Keep Your Information Safe
New computer viruses are created daily and used to expose security holes in your computer's operating system and software. Viruses can affect your computer's ability to operate correctly and even allow outside sources to access the information stored in your hard drive or in your personal settings, including sensitive personal information.
Updates are created and issued frequently to protect your computer as new viruses are developed. It is important to install these updates regularly to ensure that your computer is protected.
Maintain Your Computer's Security
The following tips can help you protect your computer from intrusive viruses and spyware.
- Be sure that your web browser is up-to-date. An updated browser will enhance your web browsing experience and be more secure. Click the link below to go to your browser's website:
- Google Chrome
- Internet Explorer
- Update your TLS (Transport Layer Security) settings to TLS 1.1 or TLS 1.2.
To do this, select Tools > Internet options > Advanced. Scroll down to locate the TLS settings near the bottom. Uncheck "TLS 1.0" and check the "TLS 1.1" and/or "TLS 1.2" boxes. Click Apply and OK. Close and reopen your IE browser.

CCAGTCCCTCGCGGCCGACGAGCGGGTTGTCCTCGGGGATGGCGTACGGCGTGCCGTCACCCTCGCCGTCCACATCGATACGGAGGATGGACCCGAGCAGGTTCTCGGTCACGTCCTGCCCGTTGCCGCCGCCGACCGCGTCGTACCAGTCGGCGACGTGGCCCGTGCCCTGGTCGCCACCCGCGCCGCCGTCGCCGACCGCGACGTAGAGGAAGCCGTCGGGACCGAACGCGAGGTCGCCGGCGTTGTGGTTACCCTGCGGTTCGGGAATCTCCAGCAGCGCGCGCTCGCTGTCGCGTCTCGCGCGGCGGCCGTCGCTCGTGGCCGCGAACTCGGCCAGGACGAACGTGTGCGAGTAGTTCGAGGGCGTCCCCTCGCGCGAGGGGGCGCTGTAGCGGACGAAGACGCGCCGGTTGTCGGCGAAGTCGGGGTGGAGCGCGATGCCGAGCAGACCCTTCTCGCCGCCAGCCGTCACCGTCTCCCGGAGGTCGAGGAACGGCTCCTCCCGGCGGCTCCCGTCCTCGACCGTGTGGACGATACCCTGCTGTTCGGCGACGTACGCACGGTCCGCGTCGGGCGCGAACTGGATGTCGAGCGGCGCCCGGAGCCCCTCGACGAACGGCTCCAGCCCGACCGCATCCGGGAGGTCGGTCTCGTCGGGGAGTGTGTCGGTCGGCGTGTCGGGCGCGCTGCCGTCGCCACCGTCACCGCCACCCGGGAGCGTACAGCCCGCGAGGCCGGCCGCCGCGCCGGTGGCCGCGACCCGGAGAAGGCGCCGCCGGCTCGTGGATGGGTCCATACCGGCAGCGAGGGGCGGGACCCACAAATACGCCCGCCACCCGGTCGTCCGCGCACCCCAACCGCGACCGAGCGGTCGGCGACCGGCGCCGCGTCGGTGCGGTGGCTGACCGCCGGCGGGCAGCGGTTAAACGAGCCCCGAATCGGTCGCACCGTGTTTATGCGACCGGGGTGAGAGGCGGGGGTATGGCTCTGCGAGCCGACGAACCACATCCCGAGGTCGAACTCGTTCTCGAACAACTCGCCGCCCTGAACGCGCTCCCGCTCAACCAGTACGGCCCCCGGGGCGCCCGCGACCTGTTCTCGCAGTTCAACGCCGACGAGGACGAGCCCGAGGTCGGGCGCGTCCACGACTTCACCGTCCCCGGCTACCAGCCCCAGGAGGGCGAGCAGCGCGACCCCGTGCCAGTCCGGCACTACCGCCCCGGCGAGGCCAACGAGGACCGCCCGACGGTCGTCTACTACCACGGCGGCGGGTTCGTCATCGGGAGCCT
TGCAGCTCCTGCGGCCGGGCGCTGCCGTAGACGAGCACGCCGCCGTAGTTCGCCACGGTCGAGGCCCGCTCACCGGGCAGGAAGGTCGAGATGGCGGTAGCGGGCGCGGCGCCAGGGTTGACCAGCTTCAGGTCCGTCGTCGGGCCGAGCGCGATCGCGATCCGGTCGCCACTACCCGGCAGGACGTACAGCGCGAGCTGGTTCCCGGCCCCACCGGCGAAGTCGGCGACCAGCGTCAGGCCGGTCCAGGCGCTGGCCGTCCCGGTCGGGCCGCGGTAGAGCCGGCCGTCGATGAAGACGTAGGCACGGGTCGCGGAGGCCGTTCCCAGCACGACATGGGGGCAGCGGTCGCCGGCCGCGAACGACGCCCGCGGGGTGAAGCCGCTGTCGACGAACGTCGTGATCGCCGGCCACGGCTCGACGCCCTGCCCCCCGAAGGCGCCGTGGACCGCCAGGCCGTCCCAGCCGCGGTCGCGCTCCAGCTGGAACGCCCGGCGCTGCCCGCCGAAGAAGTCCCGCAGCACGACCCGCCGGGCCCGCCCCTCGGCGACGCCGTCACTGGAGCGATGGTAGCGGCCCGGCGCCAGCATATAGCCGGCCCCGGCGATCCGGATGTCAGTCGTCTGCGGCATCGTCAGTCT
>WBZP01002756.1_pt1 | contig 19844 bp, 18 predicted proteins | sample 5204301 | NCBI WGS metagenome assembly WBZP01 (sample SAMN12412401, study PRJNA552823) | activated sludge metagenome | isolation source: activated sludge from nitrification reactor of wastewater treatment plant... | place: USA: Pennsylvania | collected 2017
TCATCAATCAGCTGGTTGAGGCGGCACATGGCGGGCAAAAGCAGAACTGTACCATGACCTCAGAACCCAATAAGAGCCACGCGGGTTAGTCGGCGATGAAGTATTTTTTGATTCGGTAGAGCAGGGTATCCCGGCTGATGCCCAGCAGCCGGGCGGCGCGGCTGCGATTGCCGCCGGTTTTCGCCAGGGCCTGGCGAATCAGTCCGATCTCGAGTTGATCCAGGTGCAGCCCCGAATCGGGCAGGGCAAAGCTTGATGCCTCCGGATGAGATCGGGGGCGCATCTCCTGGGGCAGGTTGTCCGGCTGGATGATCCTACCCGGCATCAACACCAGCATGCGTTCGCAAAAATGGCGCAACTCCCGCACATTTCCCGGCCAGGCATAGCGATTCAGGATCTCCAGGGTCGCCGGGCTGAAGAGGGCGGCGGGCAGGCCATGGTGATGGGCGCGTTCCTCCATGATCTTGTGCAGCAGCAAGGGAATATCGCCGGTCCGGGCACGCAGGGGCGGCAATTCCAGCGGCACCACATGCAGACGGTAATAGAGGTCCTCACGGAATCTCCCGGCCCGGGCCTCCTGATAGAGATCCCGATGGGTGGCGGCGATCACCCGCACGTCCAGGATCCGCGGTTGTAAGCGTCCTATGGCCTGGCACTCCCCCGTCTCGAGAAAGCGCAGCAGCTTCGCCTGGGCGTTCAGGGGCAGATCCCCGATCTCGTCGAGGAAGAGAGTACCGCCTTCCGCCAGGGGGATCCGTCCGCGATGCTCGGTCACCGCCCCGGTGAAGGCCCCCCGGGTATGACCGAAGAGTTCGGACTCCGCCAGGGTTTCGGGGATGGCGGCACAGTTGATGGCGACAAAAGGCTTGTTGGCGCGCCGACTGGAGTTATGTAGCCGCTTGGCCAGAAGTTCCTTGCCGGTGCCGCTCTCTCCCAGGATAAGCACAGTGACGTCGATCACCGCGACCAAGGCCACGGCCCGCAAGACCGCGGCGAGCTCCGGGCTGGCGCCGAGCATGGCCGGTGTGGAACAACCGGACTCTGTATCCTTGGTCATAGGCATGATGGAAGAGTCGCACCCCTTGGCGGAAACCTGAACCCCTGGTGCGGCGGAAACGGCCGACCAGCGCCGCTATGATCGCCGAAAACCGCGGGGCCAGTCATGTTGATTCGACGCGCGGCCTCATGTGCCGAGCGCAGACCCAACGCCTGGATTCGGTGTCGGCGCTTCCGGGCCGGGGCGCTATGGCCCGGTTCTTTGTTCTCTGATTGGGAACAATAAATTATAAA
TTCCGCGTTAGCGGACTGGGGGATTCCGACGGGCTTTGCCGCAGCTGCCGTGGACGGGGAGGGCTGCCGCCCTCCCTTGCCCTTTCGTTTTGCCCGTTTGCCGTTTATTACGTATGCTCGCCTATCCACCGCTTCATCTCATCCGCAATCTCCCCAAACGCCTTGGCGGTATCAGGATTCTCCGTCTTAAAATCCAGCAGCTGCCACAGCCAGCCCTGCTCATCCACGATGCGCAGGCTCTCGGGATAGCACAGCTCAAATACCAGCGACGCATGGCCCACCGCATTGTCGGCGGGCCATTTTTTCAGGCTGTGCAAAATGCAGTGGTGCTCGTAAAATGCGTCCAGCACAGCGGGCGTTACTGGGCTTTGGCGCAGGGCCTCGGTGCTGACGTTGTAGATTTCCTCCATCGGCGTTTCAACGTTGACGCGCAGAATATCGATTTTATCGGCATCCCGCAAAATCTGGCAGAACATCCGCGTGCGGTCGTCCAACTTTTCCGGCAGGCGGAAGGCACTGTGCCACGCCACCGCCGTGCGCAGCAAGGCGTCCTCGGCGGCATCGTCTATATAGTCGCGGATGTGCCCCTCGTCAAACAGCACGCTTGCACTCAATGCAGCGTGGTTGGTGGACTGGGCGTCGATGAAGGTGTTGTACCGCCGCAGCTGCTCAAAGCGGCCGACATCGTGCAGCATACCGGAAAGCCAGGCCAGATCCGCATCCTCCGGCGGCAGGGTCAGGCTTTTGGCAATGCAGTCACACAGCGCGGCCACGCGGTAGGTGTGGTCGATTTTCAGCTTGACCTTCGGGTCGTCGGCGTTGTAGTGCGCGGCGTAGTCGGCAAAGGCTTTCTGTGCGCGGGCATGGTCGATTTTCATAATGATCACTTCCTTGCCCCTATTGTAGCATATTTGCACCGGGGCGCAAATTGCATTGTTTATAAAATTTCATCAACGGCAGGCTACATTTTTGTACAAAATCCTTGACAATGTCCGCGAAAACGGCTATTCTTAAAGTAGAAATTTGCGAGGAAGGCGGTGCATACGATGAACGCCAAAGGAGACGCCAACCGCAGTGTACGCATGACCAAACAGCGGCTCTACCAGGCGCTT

- TLS is a security setting that encypts information on a secure site, ensuring that no third-party can see or interfere with the information transmitted between you and the website you're visiting. TLS 1.0 is becoming quickly outdated with browser support in decline. By updating your TLS settings to TLS 1.1 or TLS 1.2, you're staying up-to-date with the latest security protocols.
- Be sure to update your security settings.
- Install anti-virus, anti-spyware, and firewall protection software.
- Check for updates for your software frequently. Enable automatic updates for your operating system and protection software whenever possible to ensure that your software is updated as the updates are released.
- Don't open email attachments if you don't know what they are. Viruses can send an email that appears to be from a trusted contact when it actually contains a virus meant to compromise your computer.
- Password-protect documents that contain sensitive information, such as account numbers, passwords, and card numbers.